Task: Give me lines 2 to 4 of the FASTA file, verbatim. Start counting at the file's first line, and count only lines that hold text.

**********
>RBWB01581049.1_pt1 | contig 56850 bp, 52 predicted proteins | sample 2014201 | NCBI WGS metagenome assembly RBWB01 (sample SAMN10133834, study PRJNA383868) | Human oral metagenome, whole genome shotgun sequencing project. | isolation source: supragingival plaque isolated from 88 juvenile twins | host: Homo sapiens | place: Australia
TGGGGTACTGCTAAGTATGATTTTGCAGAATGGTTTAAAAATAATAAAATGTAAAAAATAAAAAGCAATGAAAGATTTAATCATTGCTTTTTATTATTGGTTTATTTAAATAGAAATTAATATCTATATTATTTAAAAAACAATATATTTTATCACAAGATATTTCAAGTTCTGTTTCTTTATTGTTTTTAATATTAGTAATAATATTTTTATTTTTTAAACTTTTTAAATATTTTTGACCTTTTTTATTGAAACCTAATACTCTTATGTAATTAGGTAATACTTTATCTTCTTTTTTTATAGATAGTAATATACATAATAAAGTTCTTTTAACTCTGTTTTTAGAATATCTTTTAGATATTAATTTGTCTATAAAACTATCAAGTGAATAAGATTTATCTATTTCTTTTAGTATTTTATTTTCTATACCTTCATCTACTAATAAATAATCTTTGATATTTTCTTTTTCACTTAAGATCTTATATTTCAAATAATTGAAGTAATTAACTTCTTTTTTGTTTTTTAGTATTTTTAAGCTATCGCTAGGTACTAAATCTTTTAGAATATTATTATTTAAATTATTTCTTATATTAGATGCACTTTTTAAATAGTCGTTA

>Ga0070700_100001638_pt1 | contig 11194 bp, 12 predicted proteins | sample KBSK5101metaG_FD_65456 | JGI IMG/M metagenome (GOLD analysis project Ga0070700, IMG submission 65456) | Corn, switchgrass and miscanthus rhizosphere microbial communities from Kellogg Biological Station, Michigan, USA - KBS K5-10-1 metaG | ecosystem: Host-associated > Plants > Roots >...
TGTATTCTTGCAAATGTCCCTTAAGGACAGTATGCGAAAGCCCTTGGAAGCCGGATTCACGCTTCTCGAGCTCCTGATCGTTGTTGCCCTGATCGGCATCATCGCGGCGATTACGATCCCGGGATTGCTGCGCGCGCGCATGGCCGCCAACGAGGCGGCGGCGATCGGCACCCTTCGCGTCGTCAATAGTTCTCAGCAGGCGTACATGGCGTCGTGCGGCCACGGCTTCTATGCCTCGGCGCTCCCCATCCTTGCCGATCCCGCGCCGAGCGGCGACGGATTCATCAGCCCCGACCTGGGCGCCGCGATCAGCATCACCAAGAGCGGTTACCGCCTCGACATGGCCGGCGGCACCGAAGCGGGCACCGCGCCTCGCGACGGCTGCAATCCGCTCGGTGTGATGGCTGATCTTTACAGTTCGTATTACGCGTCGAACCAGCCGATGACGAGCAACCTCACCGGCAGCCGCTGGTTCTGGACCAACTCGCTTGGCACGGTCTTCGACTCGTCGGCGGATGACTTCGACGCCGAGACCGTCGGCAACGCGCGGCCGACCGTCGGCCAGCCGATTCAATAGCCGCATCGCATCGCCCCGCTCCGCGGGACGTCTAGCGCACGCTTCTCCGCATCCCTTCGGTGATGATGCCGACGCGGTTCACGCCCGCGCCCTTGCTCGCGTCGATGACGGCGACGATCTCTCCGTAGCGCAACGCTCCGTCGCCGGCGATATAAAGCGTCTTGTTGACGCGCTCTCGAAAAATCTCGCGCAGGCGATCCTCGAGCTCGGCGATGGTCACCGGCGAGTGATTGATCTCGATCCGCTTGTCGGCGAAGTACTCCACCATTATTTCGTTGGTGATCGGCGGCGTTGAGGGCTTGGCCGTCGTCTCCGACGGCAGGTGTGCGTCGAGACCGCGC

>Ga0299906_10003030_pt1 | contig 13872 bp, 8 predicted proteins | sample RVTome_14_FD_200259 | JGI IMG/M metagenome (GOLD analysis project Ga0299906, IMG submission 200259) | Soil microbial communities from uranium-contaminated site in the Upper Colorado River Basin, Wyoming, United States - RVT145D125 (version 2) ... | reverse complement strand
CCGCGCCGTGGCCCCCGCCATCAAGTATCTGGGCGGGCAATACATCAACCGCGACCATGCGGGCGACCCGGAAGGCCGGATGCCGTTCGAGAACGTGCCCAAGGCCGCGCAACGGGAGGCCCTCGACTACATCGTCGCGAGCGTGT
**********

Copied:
TGGGGTACTGCTAAGTATGATTTTGCAGAATGGTTTAAAAATAATAAAATGTAAAAAATAAAAAGCAATGAAAGATTTAATCATTGCTTTTTATTATTGGTTTATTTAAATAGAAATTAATATCTATATTATTTAAAAAACAATATATTTTATCACAAGATATTTCAAGTTCTGTTTCTTTATTGTTTTTAATATTAGTAATAATATTTTTATTTTTTAAACTTTTTAAATATTTTTGACCTTTTTTATTGAAACCTAATACTCTTATGTAATTAGGTAATACTTTATCTTCTTTTTTTATAGATAGTAATATACATAATAAAGTTCTTTTAACTCTGTTTTTAGAATATCTTTTAGATATTAATTTGTCTATAAAACTATCAAGTGAATAAGATTTATCTATTTCTTTTAGTATTTTATTTTCTATACCTTCATCTACTAATAAATAATCTTTGATATTTTCTTTTTCACTTAAGATCTTATATTTCAAATAATTGAAGTAATTAACTTCTTTTTTGTTTTTTAGTATTTTTAAGCTATCGCTAGGTACTAAATCTTTTAGAATATTATTATTTAAATTATTTCTTATATTAGATGCACTTTTTAAATAGTCGTTA

>Ga0070700_100001638_pt1 | contig 11194 bp, 12 predicted proteins | sample KBSK5101metaG_FD_65456 | JGI IMG/M metagenome (GOLD analysis project Ga0070700, IMG submission 65456) | Corn, switchgrass and miscanthus rhizosphere microbial communities from Kellogg Biological Station, Michigan, USA - KBS K5-10-1 metaG | ecosystem: Host-associated > Plants > Roots >...
TGTATTCTTGCAAATGTCCCTTAAGGACAGTATGCGAAAGCCCTTGGAAGCCGGATTCACGCTTCTCGAGCTCCTGATCGTTGTTGCCCTGATCGGCATCATCGCGGCGATTACGATCCCGGGATTGCTGCGCGCGCGCATGGCCGCCAACGAGGCGGCGGCGATCGGCACCCTTCGCGTCGTCAATAGTTCTCAGCAGGCGTACATGGCGTCGTGCGGCCACGGCTTCTATGCCTCGGCGCTCCCCATCCTTGCCGATCCCGCGCCGAGCGGCGACGGATTCATCAGCCCCGACCTGGGCGCCGCGATCAGCATCACCAAGAGCGGTTACCGCCTCGACATGGCCGGCGGCACCGAAGCGGGCACCGCGCCTCGCGACGGCTGCAATCCGCTCGGTGTGATGGCTGATCTTTACAGTTCGTATTACGCGTCGAACCAGCCGATGACGAGCAACCTCACCGGCAGCCGCTGGTTCTGGACCAACTCGCTTGGCACGGTCTTCGACTCGTCGGCGGATGACTTCGACGCCGAGACCGTCGGCAACGCGCGGCCGACCGTCGGCCAGCCGATTCAATAGCCGCATCGCATCGCCCCGCTCCGCGGGACGTCTAGCGCACGCTTCTCCGCATCCCTTCGGTGATGATGCCGACGCGGTTCACGCCCGCGCCCTTGCTCGCGTCGATGACGGCGACGATCTCTCCGTAGCGCAACGCTCCGTCGCCGGCGATATAAAGCGTCTTGTTGACGCGCTCTCGAAAAATCTCGCGCAGGCGATCCTCGAGCTCGGCGATGGTCACCGGCGAGTGATTGATCTCGATCCGCTTGTCGGCGAAGTACTCCACCATTATTTCGTTGGTGATCGGCGGCGTTGAGGGCTTGGCCGTCGTCTCCGACGGCAGGTGTGCGTCGAGACCGCGC